1. Call your credit card companies and other creditors
When you lose your job, all previous savings and debt repayment plans go out the window. But don't live in denial of your bills. Instead, contact your creditors to negotiate a lower interest rate, and see if you qualify for deferments on any outstanding loans. If you were paying more than the minimum on any debts, cut back for the time being.
Remember to be extremely careful not to be late on any payments. Late fees are an unnecessary expense and will make it harder for you to keep your accounts current -- and missed and late payments will hurt your credit rating, too.
2. Conserve your cash and create a budget
You have no idea how long your unemployment stint will last, so it goes without saying that you need to be as frugal as possible. Go through your budget and cut out anything that isn't a necessity. It might be hard at first, but stretching your money as far as it can go will keep you from relying on credit cards or loans to get you through until your next job.
3. Apply for Employment Insurance (EI)
When you qualify for EI, take advantage of it. Even if you received a severance package, or think you have the savings in your bank account to get you through until your next job, truthfully, you just don't know when that might be. EI ensures you will have at least some cash flow during your job search, and will relieve some of your stress.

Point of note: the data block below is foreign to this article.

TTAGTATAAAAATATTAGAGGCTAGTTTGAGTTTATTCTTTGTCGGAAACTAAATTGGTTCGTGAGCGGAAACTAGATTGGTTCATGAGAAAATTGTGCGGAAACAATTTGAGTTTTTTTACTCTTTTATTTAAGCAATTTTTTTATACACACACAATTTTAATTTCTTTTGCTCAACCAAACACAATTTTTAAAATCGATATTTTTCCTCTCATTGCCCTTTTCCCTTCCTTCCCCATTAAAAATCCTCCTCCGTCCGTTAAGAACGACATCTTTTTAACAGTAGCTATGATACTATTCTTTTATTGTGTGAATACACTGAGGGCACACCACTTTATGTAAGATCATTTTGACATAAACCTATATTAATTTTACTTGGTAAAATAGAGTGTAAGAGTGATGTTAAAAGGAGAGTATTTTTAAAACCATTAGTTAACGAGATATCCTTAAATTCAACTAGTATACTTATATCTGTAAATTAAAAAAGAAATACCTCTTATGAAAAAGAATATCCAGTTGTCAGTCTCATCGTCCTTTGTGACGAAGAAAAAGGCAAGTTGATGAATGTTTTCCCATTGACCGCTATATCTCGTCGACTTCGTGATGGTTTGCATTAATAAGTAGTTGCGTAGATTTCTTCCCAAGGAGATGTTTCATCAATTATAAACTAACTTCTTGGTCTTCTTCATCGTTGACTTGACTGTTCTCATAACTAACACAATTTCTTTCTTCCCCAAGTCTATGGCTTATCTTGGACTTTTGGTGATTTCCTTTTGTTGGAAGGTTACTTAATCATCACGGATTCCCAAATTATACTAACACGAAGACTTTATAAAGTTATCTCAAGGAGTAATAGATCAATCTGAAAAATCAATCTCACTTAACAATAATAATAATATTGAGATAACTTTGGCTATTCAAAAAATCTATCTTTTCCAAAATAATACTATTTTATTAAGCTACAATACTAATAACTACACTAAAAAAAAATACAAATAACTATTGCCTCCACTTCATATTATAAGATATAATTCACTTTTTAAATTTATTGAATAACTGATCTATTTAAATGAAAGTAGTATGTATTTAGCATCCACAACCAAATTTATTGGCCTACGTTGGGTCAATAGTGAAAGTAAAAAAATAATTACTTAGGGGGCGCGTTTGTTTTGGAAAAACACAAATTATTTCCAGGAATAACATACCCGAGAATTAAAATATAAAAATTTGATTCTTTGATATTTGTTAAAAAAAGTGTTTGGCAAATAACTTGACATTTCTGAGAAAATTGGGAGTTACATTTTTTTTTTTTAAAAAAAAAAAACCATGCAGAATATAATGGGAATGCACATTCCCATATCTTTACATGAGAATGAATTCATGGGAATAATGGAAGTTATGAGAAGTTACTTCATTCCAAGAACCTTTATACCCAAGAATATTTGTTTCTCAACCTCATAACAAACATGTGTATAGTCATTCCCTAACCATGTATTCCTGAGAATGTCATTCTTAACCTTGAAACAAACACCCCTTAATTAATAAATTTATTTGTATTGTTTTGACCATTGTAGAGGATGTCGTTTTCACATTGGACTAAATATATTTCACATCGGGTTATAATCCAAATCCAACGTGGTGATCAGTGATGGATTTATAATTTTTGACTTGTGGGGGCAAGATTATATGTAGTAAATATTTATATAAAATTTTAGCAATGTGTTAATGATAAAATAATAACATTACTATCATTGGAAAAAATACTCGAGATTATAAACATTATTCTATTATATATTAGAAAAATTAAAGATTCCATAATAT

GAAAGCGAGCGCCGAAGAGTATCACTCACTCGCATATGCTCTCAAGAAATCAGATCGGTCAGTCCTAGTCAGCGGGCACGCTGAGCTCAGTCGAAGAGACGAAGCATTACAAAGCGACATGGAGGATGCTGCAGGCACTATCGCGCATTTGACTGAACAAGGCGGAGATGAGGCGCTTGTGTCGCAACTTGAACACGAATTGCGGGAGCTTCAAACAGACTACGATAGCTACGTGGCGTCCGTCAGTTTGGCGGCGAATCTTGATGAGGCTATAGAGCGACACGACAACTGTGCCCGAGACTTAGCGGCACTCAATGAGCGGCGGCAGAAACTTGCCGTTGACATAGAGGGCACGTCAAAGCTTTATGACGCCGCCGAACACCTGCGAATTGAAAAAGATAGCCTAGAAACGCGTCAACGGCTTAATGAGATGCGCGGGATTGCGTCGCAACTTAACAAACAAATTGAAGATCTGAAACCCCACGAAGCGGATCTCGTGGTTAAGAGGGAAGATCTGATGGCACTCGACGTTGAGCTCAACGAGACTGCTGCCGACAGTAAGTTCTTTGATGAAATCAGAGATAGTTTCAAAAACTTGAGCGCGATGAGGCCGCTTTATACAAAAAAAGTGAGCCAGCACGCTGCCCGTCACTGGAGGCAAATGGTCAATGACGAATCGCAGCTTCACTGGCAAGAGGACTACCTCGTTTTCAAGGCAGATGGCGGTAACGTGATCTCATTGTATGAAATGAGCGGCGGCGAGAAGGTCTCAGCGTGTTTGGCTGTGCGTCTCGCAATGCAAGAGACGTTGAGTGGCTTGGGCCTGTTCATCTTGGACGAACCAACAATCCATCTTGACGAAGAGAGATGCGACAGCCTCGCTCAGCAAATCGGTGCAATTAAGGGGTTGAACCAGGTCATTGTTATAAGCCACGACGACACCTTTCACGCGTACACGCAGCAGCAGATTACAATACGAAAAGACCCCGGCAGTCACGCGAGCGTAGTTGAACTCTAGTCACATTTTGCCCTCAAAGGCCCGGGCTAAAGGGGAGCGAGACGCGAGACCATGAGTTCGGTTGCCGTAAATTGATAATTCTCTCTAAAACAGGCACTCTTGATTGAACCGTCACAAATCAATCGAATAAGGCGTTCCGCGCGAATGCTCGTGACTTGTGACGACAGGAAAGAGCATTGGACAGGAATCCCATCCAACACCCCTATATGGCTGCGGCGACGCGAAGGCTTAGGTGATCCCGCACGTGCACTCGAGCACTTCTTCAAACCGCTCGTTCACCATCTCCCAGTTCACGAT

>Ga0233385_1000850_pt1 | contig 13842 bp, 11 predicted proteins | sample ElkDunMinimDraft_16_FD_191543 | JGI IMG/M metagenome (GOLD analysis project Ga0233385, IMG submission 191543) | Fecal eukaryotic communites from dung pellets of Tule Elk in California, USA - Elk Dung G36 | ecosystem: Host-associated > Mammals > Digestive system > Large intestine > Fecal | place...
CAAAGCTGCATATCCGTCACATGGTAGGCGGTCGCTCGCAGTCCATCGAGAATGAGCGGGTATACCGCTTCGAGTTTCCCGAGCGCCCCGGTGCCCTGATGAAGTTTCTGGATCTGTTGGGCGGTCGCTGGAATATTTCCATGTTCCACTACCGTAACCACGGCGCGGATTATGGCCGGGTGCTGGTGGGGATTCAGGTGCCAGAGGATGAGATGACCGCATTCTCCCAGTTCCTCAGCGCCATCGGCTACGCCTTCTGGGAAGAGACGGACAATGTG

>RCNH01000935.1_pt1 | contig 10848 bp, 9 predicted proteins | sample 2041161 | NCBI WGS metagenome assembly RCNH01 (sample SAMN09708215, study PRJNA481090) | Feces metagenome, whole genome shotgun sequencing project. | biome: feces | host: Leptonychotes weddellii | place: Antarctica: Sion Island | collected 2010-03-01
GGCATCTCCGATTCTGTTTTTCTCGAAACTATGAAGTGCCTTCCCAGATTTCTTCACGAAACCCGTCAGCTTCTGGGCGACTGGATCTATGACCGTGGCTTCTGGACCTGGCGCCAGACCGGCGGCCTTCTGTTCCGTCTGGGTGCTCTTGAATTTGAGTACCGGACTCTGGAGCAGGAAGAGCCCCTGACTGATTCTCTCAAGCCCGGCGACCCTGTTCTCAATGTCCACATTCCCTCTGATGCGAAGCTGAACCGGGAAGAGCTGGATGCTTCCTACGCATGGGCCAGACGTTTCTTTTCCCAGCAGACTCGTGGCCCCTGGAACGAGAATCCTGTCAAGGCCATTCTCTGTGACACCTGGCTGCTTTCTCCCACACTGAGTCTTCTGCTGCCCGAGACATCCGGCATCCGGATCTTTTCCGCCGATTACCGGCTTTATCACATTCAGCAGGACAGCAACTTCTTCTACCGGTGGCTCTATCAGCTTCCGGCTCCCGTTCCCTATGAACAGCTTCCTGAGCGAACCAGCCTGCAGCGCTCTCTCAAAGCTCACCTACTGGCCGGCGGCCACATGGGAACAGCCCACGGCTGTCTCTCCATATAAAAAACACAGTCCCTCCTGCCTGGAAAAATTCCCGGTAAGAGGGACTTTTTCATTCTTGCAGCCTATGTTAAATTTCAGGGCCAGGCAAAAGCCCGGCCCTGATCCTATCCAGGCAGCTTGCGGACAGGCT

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*Don't forget that the processing of your first EI payment can take weeks -- and sometimes even months -- so the sooner you apply for EI, the better.
4. Find a part-time job
If you don't qualify for EI, finding a part-time job just might be the ticket to helping you cope with unemployment. (If you do get EI, any earnings could be deducted from your payments, so extra work might not be worth it. Do the math first.) Depending on your line of work, you can try to make some extra money by taking on temporary work assignments through a placement agency, or freelance projects.
However, don't limit yourself to finding work within your industry. Some people assume that they have to find another career-related job. But when faced with unemployment, you can't always afford to be picky. Consider taking a part-time job at a local coffee shop, tutoring students in your spare time or even working at a retail store in the mall.
The worst thing you can do is apply for every job posting you see. It might seem counterintuitive, but by focusing on finding any new job as quickly as possible, you will end up wasting your time by interviewing for positions well below your qualification level, or for companies you have no desire to work for.
Use and extend your network and focus your efforts on the best jobs and you'll be more likely to find a new position that you'll be happy in -- and that pays you well, too. Be careful with your money while you look for work and you'll have the freedom to job-search well.
Krystal Yee is a marketing professional living in Vancouver. She writes about personal finance at Give Me Back My Five Bucks (www.givemebackmyfivebucks.com), and the Toronto Star's Moneyville.ca. You can reach her on Twitter (@krystalatwork)
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